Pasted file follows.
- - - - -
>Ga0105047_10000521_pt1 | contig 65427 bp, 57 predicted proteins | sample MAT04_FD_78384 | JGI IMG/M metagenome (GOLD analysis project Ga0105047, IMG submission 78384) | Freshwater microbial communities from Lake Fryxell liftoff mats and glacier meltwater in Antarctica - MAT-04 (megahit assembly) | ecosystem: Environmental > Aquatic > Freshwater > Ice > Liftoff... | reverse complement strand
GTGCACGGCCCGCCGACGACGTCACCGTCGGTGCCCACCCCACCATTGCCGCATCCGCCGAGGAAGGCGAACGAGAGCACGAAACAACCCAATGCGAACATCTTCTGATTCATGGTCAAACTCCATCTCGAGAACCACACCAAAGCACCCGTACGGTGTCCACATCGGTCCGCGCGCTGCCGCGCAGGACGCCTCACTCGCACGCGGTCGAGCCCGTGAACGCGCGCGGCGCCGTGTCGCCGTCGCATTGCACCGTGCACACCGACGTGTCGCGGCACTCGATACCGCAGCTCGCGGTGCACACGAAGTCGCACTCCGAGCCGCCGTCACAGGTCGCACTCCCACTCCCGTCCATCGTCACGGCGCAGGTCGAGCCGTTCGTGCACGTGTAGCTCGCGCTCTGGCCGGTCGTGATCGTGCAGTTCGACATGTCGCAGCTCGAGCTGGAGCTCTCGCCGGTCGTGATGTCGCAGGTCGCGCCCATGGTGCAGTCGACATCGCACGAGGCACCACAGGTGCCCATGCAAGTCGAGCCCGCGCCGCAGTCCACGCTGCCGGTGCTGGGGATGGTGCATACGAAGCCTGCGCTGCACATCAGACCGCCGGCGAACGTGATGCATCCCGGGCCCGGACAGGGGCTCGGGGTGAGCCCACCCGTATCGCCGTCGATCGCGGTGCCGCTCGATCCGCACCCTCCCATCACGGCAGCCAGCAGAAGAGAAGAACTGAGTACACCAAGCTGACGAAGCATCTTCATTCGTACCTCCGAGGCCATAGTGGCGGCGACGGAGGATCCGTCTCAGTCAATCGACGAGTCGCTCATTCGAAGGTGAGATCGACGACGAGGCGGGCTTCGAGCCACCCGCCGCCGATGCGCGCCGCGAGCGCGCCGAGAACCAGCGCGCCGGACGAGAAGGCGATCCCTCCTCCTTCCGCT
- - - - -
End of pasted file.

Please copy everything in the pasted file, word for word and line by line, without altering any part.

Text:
>Ga0105047_10000521_pt1 | contig 65427 bp, 57 predicted proteins | sample MAT04_FD_78384 | JGI IMG/M metagenome (GOLD analysis project Ga0105047, IMG submission 78384) | Freshwater microbial communities from Lake Fryxell liftoff mats and glacier meltwater in Antarctica - MAT-04 (megahit assembly) | ecosystem: Environmental > Aquatic > Freshwater > Ice > Liftoff... | reverse complement strand
GTGCACGGCCCGCCGACGACGTCACCGTCGGTGCCCACCCCACCATTGCCGCATCCGCCGAGGAAGGCGAACGAGAGCACGAAACAACCCAATGCGAACATCTTCTGATTCATGGTCAAACTCCATCTCGAGAACCACACCAAAGCACCCGTACGGTGTCCACATCGGTCCGCGCGCTGCCGCGCAGGACGCCTCACTCGCACGCGGTCGAGCCCGTGAACGCGCGCGGCGCCGTGTCGCCGTCGCATTGCACCGTGCACACCGACGTGTCGCGGCACTCGATACCGCAGCTCGCGGTGCACACGAAGTCGCACTCCGAGCCGCCGTCACAGGTCGCACTCCCACTCCCGTCCATCGTCACGGCGCAGGTCGAGCCGTTCGTGCACGTGTAGCTCGCGCTCTGGCCGGTCGTGATCGTGCAGTTCGACATGTCGCAGCTCGAGCTGGAGCTCTCGCCGGTCGTGATGTCGCAGGTCGCGCCCATGGTGCAGTCGACATCGCACGAGGCACCACAGGTGCCCATGCAAGTCGAGCCCGCGCCGCAGTCCACGCTGCCGGTGCTGGGGATGGTGCATACGAAGCCTGCGCTGCACATCAGACCGCCGGCGAACGTGATGCATCCCGGGCCCGGACAGGGGCTCGGGGTGAGCCCACCCGTATCGCCGTCGATCGCGGTGCCGCTCGATCCGCACCCTCCCATCACGGCAGCCAGCAGAAGAGAAGAACTGAGTACACCAAGCTGACGAAGCATCTTCATTCGTACCTCCGAGGCCATAGTGGCGGCGACGGAGGATCCGTCTCAGTCAATCGACGAGTCGCTCATTCGAAGGTGAGATCGACGACGAGGCGGGCTTCGAGCCACCCGCCGCCGATGCGCGCCGCGAGCGCGCCGAGAACCAGCGCGCCGGACGAGAAGGCGATCCCTCCTCCTTCCGCT